I posted a request for information on polychaete ecology several weeks
ago. Unfortunately, a few days afterwards our mail server went down for
a few weeks, and in the meantime my mailbox filled up and exploded, so I
lost everything. If anyone replied to me specifically, and I didn't
reply, please retry. I promise to respond back.
A synopsis: I am looking for information on the ecology of Alaskan
polychaetes. Specifically, Mediomastus californiensis (Capitellidae),
Myriochele oculata (Oweniidae), Glycera cf. tenuis (Glyceridae),
Prionospio steenstrupi (Spionidae), Nephtys cornuta (Nephtyidae),
Lumbrineris luti (Lumbrineridae), Tenonia priops (Polynoidae), Polydora
cardalia (Spionidae), Magelona berkeleyi (Magelonidae), and Nephtys
caeca (Nephtyidae). If this list differs from my original, it is
probably because our "top ten" list is changing and the fact that I left
my data sheets at work, so this is off of the top of my head.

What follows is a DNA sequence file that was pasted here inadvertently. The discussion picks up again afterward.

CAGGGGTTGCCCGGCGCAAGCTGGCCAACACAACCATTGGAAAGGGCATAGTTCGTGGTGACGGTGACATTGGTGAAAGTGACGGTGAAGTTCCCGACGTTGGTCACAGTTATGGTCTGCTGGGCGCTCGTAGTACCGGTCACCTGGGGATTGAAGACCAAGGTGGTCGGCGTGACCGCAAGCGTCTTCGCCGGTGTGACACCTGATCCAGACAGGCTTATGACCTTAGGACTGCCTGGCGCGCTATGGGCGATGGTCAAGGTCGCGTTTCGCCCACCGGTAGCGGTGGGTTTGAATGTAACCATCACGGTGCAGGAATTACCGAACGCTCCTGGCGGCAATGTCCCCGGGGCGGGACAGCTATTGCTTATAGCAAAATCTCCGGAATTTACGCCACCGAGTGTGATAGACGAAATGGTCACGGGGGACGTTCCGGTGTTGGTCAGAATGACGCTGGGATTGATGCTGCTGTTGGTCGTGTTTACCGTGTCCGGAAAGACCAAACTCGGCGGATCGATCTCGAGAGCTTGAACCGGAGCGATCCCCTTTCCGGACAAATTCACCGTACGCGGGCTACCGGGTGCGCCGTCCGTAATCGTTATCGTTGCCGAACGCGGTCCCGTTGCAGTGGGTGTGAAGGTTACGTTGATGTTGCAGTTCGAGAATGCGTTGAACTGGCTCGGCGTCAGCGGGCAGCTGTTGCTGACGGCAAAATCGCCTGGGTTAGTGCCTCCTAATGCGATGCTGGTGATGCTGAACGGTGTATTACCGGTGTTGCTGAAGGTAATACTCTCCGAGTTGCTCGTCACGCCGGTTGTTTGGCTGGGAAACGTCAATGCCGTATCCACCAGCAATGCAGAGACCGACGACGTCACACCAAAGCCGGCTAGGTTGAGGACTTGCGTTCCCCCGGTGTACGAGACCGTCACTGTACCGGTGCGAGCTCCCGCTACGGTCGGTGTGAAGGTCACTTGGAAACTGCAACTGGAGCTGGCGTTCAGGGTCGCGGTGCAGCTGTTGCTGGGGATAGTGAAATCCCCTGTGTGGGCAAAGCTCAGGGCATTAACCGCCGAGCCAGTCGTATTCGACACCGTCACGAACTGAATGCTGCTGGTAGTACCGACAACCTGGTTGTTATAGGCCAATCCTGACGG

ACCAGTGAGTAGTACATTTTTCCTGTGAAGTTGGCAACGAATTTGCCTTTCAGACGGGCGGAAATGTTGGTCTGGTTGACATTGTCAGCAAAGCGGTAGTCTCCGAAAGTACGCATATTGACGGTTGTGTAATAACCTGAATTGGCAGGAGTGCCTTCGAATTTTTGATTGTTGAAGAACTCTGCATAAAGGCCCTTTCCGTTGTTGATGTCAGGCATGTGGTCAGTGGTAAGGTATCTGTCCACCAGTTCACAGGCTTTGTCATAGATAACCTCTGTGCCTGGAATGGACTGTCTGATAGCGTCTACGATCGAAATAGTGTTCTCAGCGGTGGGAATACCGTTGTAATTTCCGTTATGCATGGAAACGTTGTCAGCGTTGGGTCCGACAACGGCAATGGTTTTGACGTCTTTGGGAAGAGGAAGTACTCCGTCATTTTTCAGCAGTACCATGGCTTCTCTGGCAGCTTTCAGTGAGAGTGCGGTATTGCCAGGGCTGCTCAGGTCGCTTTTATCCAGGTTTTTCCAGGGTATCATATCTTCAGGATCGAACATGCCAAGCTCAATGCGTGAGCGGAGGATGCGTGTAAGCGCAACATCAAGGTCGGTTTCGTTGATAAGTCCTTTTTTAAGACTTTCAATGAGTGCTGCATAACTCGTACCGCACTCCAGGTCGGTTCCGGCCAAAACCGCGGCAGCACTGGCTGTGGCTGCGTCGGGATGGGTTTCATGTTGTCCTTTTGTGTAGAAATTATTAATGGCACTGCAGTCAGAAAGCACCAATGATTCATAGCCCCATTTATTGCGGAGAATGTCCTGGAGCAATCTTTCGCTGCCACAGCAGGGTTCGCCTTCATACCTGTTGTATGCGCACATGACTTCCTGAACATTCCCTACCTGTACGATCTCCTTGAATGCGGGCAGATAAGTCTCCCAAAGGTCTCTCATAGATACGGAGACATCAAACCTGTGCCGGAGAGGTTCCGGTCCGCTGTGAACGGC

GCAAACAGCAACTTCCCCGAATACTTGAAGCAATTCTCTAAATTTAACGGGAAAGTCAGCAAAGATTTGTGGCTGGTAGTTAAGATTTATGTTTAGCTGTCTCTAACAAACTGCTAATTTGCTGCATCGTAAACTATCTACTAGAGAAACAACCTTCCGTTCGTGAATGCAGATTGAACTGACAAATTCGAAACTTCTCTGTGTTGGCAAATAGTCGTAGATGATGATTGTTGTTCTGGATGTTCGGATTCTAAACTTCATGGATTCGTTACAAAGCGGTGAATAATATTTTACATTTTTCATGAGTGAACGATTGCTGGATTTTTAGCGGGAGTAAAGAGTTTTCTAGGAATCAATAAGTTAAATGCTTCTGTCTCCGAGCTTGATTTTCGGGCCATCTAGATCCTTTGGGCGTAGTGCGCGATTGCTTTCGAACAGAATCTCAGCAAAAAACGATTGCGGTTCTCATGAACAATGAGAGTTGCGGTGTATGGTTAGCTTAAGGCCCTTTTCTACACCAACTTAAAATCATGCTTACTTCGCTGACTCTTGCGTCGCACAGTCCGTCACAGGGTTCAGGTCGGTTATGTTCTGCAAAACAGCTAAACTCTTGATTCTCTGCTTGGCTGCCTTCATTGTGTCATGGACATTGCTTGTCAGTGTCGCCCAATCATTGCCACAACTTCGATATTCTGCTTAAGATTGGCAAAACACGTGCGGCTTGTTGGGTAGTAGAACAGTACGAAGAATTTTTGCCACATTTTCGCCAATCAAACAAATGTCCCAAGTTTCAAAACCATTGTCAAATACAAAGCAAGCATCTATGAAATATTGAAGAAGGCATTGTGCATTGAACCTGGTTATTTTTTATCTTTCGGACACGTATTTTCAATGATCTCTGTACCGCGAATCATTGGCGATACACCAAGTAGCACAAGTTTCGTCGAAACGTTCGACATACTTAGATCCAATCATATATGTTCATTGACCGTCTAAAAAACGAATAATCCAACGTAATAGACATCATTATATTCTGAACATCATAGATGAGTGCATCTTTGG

We are also reaching a point in the study where I need to start putting
names on all of our species. I am doing okay (using Washington state,
British Columbia, and Eastern USSR keys) with the very large and some of
the very small (small enough to mash under a cover slip). The problem
lies with the in-betweens. Too small to remove the uncinii and too large
to put the whole thing on a slide. Are there any keys to NE Pacific
polychaetes that would utilize some other characteristics that would be
more obvious? For example, we are getting this little Polydora (under
5 mm). I cannot find a way to remove the uncinii from the 5th setiger.
However, it is white with a row of tiny black dots that nearly encircle
every setiger. This feature would seem to be fairly unique, and just
might id it to species with any micro-dissection. Either that or I would
appreciate any tips on micro-dissection of the "in-between" worms.